Under which programs is BP establishing knowledge and technology transfers with ADNOC, and how are both companies learning from each other’s expertise?

Our partnership with ADNOC includes elements of knowledge sharing and technology transfer but actually goes well beyond this. The challenges of recent years have enabled us to adapt to a more efficient way of working. We have led the way in restructuring our business, becoming more efficient and more performance-driven, and using the latest in modern technologies to develop our oil and gas assets. We have learned how to make our company resilient and have also been focusing on value over volume and on efficiency and modernization. We have also concentrated on developing new technologies. BP is a global leader in Enhanced Oil Recovery and low salinity water. We have also adopted new ways of leveraging data, IT and the digital world as a whole to create accessible new technologies. It is this collective expertise and capacity that we are bringing to add value to the NOCs, including ADNOC.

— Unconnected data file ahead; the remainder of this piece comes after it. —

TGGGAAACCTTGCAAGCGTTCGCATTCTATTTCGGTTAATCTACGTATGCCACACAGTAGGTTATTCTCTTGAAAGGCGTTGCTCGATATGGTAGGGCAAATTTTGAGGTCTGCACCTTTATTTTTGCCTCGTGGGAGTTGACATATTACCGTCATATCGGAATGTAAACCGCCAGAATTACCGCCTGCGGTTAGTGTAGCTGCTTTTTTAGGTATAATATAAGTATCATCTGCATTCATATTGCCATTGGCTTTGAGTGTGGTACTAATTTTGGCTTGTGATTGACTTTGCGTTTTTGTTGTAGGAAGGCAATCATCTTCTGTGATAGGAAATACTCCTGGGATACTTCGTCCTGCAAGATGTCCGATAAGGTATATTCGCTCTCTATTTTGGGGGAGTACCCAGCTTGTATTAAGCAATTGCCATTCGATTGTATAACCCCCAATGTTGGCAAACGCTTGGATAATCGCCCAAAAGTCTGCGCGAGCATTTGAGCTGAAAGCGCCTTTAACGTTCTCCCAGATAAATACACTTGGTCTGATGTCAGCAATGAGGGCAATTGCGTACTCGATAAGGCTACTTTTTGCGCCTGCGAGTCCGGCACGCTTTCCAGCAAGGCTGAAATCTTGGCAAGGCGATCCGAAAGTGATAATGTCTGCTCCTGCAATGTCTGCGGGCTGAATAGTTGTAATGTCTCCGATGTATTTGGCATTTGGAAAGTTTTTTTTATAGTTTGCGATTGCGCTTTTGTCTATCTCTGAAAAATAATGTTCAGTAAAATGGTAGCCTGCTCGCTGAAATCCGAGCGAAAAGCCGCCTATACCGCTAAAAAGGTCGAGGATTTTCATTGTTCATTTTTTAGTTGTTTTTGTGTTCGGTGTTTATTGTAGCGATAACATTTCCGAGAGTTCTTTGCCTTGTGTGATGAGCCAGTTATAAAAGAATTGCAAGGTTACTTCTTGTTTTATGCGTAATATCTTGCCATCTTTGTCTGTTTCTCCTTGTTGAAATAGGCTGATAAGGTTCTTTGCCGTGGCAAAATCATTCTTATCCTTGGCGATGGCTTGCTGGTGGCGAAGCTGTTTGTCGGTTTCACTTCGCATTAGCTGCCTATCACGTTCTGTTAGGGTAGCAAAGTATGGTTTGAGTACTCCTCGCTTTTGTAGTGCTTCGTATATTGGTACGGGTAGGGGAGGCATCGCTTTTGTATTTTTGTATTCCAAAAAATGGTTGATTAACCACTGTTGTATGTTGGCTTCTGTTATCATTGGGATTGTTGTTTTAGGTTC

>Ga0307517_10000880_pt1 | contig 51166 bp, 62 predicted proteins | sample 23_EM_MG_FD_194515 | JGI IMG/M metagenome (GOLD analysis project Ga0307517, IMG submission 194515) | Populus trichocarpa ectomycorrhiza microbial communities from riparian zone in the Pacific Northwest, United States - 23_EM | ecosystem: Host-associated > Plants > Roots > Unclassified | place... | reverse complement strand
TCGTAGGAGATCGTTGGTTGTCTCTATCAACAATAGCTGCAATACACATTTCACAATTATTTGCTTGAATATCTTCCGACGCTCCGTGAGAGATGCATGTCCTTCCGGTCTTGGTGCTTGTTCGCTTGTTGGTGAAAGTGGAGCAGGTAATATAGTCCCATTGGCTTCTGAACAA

BP is a strong performer in the adoption of Enhanced Oil Recovery technologies. How key are these practices in Abu Dhabi?

This technology is all about getting as much oil out of the ground as possible and pushing barrel efficiency to the limit. We do this by utilizing water flooding technology, low salinity, and bright water to ‘flush’ out hard-to-access oil. We have been applying a number of different technologies in Abu Dhabi, and this includes sub-surface modelling to enable detailed analysis of each and every structure within the reservoirs, helping ADMA-OPCO to map some of the potentially highly productive areas. This type of technology enables us to prioritize production locations and the type of technology we should deploy to recover the oil, helping to deliver value from the better reservoirs.